NME (Magazine) - "[T]his is the unmistakeable sound of a star being born: this is an album with something to say, in a voice all of its own."
Pitchfork (Website) - "The album sounds like your favourite golden-oldies station beamed through a pirate-radio frequency, seamlessly fusing '60s-vintage girl-group serenades and smooth '70s disco into dubby panoramas and horror-movie atmospherics."
Audio Mixers: Slim Twig; Steve Chahley; Ben Cook ; Meg Remy; Louis Percival; Tony Price .
Recording information: That 70's Basement.
Photographer: Jeff Howlett.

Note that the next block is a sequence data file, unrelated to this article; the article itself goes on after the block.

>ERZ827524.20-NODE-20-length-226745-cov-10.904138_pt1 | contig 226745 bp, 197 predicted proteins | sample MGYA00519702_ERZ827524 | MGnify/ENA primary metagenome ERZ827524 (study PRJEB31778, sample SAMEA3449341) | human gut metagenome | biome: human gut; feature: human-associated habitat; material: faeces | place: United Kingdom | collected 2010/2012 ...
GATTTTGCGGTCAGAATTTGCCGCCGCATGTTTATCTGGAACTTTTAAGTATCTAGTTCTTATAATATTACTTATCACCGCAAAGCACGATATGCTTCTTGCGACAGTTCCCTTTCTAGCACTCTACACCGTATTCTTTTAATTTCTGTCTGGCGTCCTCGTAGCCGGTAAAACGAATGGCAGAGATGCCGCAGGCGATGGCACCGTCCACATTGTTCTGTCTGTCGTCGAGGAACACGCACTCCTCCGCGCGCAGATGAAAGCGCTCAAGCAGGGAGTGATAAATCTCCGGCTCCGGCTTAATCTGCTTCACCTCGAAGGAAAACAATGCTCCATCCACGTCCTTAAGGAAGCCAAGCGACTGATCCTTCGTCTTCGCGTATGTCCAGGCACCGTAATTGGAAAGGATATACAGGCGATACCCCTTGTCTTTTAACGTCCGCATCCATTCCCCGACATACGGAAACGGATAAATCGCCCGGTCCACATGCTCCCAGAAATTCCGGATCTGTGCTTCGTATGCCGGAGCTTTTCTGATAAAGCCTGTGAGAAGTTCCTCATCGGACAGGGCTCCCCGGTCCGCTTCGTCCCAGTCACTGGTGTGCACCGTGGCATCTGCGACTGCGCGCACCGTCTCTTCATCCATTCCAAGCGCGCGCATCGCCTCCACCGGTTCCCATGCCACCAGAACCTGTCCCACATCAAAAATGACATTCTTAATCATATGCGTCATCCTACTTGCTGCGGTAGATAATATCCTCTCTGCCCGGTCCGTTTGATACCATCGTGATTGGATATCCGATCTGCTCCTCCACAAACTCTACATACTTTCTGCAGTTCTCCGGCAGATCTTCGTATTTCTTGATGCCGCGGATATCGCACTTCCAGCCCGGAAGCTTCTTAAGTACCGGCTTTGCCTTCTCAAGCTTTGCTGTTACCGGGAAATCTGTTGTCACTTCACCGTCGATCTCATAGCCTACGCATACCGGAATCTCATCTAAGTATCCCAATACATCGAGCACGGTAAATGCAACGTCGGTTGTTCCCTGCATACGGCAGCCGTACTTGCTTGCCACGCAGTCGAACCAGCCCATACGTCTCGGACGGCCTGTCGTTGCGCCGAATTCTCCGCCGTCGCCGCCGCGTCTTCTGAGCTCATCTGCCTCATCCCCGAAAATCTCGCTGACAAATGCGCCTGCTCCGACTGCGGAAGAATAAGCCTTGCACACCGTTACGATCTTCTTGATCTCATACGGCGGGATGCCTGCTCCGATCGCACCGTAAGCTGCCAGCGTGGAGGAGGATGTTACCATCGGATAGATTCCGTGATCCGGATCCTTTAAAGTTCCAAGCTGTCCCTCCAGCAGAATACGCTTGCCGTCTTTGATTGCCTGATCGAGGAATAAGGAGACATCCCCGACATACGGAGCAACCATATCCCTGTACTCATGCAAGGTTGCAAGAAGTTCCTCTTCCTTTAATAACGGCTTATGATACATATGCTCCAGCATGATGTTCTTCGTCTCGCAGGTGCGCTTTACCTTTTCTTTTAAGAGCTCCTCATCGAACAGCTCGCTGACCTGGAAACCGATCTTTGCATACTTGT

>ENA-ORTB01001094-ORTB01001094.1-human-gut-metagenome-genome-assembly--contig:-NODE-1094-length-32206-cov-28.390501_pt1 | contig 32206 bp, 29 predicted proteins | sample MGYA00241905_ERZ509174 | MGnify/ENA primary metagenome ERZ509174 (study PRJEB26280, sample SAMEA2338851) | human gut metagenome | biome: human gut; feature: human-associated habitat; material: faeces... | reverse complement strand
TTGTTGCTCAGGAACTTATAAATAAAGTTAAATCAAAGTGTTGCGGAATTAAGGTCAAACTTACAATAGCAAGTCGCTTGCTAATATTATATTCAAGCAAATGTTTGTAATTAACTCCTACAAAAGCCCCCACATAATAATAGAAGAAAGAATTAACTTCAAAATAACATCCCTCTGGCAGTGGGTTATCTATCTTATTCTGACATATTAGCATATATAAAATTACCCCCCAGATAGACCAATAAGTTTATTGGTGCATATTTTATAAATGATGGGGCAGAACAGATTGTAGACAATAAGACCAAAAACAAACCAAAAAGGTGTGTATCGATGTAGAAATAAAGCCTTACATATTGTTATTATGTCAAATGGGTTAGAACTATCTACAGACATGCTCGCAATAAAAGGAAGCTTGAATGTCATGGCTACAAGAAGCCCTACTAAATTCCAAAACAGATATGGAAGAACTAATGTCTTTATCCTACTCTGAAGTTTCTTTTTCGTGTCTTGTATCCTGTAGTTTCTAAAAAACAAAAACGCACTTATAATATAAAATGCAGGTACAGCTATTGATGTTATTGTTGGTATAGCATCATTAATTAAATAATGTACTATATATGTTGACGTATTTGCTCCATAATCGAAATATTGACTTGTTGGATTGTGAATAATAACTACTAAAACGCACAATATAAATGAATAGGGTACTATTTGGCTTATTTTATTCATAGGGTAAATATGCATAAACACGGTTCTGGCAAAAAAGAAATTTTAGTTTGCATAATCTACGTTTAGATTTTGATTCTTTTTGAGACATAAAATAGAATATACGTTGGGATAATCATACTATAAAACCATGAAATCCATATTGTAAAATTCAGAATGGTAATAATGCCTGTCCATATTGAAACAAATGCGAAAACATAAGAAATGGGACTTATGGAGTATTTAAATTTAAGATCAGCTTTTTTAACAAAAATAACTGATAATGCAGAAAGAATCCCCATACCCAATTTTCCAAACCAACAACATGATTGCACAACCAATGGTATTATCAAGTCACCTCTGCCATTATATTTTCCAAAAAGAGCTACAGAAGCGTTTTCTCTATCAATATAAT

Half Free is the 4AD debut for Meg Remy's U.S. Girls project, and while the album maintains the accessibility and increased production values of her previous album, 2012's Gem, it also revisits some of the tape loop experimentation and dark subject matter of her older works. The album credits ten people among its performing roster, including Canadian hip-hop producer Onakabazien (who co-produced U.S. Girls' 2013 EP Free Advice Column) and Remy's husband Slim Twig, but the album's crushed, grainy loops and collage-like construction make it feel less like the work of a live band than Gem did. Two of the tracks, including molasses-slow opener "Sororal Feelings," are built around samples of obscure soul singles (not an uncommon sample in Remy's work), and most of the other songs retain a similar spirit. First single "Damn That Valley" is the clearest realization yet of Remy's offbeat pop vision, with a dubby bassline and ticking drum machine backing up her brassy, Ronnie Spector-like vocals, and a river of bizarre, subtle effects flowing underneath. "Sed Knife" (a remake of an older U.S. Girls song previously released as the B-side of a 2012 7" single) is the album's most straightforward rock song, combining heavy glam riffs with howling (albeit somewhat buried) saxophone. Perhaps the album's most stunning moment is "Navy & Cream," which marries the slowed-down Muzak aesthetic of vaporwave with Remy's clear, sweet vocals, resulting in a magnificently warped slow jam. Similarly, the album's seven-minute finale "Woman's Work" features gloriously hazy production and a pulsating synth bassline, as well as a fierce, dramatic vocal performance. Remy's lyrics focus on the harsh, unforgiving aspects of relationships, and the inclusion of "Telephone Play No. 1" (a phone conversation that jokingly touches on bizarre aspects of parent-child relationships) takes the album down a disturbing path. Overall, Half Free straddles a neat balance between bittersweet pop hooks and murky, adventurous production. ~ Paul Simpson